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Tesla’s Full Self-Driving is blamed for eight-car pileup in California

Tesla’s Full Self-Driving is blamed for eight-car pileup in California


A major crash in the Yerba Buena Island Tunnel on Thanksgiving is being linked to the company’s Full Self-Driving phantom braking mishap.

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Illustration depicting multiple red Tesla sedans on a black background.
Illustration by Alex Castro / The Verge

A Tesla driver is blaming Full Self-Driving software for having caused an eight-car pileup in the Yerba Buena Tunnel in California last month, according to a police report obtained by CNN Business.

According to the December 7th report obtained by CNN Business, California Highway Patrol (CHP) reviewed tunnel footage and found that a Tesla made an unsafe lane change before abruptly slowing down from 55 mph to 20 mph — causing vehicles behind it to crash into one another.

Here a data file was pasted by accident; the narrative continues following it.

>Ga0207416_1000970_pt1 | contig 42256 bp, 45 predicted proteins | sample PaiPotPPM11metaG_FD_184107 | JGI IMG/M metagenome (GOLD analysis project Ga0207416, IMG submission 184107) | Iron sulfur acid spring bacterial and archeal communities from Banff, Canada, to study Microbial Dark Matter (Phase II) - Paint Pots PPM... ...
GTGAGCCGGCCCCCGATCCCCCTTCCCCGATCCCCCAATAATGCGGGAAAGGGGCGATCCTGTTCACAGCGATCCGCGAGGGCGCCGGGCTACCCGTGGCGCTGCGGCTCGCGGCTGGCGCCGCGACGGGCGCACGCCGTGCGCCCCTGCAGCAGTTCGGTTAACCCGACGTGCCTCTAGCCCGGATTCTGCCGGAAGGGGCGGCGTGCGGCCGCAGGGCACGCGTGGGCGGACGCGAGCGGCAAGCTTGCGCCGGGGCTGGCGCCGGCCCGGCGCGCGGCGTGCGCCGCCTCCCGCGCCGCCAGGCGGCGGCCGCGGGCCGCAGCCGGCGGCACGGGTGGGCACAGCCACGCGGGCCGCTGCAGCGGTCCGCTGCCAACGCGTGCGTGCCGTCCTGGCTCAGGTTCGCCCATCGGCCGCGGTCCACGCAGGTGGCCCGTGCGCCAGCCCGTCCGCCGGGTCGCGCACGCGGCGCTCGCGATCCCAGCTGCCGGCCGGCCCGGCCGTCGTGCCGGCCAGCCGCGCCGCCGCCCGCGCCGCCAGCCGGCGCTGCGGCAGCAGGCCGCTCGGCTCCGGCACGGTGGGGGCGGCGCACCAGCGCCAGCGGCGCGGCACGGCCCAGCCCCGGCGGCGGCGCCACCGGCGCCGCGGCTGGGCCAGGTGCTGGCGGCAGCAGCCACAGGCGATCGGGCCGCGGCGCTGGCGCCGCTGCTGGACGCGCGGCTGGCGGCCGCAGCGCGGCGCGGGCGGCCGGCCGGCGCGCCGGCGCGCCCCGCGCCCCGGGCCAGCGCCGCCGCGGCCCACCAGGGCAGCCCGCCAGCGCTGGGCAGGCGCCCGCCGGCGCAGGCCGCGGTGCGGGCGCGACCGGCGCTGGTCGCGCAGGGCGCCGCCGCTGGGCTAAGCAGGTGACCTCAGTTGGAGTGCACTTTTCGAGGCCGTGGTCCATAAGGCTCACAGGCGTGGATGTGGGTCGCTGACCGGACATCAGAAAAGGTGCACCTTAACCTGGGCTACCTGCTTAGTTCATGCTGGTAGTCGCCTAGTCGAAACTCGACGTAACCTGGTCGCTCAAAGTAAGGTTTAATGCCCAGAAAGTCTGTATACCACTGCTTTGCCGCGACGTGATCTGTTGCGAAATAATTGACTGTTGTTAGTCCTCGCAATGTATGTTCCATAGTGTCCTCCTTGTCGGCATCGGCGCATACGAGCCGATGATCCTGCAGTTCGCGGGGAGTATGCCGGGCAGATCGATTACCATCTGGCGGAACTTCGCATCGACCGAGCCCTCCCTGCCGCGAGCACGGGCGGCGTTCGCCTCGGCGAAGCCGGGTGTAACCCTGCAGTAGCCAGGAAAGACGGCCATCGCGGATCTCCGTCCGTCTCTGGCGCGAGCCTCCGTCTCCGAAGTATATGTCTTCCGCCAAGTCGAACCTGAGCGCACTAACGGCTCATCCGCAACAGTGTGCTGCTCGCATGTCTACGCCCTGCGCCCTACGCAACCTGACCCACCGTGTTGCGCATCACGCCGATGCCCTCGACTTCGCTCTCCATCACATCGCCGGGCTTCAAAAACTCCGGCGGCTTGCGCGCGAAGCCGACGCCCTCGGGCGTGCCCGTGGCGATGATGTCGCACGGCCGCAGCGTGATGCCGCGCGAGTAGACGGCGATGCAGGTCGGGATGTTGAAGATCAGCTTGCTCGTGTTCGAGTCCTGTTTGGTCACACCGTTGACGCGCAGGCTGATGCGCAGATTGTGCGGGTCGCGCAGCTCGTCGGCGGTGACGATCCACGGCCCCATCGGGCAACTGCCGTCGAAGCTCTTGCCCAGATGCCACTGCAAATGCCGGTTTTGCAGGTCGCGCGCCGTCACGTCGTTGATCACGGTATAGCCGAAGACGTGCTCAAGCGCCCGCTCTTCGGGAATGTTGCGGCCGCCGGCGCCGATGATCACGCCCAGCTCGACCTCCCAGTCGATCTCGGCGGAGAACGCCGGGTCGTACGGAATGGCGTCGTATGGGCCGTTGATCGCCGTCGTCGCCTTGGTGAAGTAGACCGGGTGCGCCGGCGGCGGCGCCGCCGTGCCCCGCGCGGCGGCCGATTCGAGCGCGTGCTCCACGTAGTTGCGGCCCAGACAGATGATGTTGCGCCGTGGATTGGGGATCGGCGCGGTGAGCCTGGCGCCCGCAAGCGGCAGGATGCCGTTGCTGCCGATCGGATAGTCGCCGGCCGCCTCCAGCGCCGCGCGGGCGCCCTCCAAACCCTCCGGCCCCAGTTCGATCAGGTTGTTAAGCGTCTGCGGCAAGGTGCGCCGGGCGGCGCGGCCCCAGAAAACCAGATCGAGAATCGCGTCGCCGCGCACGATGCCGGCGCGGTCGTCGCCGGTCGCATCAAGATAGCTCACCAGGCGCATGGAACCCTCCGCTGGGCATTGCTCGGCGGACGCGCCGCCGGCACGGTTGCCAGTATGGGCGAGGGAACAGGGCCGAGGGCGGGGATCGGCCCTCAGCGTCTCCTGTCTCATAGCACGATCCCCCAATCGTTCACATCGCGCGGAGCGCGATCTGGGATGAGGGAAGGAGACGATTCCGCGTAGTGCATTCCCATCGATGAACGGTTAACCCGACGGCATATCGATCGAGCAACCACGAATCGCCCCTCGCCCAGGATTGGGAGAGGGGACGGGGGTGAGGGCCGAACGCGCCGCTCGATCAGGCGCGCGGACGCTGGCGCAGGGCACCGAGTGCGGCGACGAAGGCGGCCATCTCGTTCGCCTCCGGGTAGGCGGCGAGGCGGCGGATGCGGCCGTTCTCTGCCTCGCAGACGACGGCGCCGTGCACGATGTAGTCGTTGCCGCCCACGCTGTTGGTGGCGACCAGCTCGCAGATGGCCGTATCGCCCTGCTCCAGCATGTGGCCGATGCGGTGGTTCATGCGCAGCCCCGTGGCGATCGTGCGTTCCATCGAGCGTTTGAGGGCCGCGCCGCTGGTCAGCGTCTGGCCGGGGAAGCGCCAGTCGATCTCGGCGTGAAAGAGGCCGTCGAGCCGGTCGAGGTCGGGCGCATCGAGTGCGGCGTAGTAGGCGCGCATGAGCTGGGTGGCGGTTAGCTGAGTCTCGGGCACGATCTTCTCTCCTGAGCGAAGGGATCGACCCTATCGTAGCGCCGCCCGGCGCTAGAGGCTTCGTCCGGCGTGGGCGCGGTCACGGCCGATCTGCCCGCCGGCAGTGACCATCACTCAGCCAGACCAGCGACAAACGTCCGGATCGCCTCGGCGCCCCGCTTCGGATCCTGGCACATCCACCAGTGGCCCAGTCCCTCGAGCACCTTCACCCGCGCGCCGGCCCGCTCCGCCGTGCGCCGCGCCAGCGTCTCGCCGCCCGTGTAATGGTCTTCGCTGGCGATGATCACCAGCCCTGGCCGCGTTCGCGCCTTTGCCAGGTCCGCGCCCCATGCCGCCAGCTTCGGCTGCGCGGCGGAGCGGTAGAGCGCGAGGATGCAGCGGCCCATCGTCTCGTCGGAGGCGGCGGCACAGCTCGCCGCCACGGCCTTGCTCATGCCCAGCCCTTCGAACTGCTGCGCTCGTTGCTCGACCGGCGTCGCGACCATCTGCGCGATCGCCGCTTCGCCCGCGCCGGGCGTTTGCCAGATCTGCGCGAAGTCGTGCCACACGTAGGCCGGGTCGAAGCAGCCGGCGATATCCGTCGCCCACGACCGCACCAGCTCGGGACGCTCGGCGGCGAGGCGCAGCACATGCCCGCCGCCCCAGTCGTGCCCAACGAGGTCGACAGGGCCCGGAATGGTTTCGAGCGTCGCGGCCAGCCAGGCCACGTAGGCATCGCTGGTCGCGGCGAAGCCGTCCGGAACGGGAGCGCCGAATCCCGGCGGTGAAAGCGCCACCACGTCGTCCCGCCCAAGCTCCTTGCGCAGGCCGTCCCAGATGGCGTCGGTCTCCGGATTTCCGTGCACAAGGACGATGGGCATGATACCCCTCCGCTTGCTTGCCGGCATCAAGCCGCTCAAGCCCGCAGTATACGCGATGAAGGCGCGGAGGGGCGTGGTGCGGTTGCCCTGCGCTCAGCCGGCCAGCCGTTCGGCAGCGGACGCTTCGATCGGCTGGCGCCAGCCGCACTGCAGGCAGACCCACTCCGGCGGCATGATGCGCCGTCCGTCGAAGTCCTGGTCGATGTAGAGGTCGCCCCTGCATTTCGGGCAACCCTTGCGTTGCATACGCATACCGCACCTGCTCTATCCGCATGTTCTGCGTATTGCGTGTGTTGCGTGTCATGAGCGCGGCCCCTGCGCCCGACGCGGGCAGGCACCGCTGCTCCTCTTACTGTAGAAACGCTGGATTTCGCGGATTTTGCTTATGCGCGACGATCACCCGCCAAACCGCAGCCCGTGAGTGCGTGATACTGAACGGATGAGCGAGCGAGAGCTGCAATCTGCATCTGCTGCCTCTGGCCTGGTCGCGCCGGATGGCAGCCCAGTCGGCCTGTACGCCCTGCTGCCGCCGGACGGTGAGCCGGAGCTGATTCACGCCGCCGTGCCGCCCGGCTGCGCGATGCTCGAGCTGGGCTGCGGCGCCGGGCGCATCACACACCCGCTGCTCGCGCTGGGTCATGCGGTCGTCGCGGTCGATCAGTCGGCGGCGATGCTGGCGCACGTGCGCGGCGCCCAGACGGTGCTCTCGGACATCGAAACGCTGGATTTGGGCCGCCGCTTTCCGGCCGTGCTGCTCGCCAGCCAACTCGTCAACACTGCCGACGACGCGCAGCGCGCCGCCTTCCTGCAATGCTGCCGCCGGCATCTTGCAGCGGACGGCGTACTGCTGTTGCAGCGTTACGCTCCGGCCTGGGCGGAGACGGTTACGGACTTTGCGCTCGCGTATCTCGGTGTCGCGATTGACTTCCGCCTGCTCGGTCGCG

In the report, the driver of the Tesla blamed the automaker’s Full Self-Driving software that allegedly malfunctioned and caused a sudden slowdown. The Thanksgiving incident left nine people with minor injuries, including one child that was hospitalized.

California Highway Patrol said in the Dec. 7 report that it could not confirm if “full self-driving” was active at the time of the crash. A highway patrol spokesperson told CNN Business on Wednesday that it would not determine if “full self-driving” was active, and Tesla would have that information.

The incident is being investigated by the National Highway Traffic Safety Administration (NHTSA), along with several other accidents, including ones in California and Florida that were fatal and another one in Utah that killed a motorcyclist.

Each of these incidents seems to implicate Tesla’s advanced driver-assistance system (ADAS), Autopilot, or the automaker’s $15,000 Full Self-Driving (FSD) software package that performs many of the same tasks as Autopilot on local and residential streets. The first reported crash to allege that FSD was in operation happened last year in a Model Y vehicle.

Earlier this year, an NHTSA report for crashes involving vehicles with ADAS showed Tesla topped the list. Tesla has said that the responsibility falls on the driver for the safe operation of the vehicle running on Autopilot or Full Self-Driving, but critics say the company is overstating the capability of its features.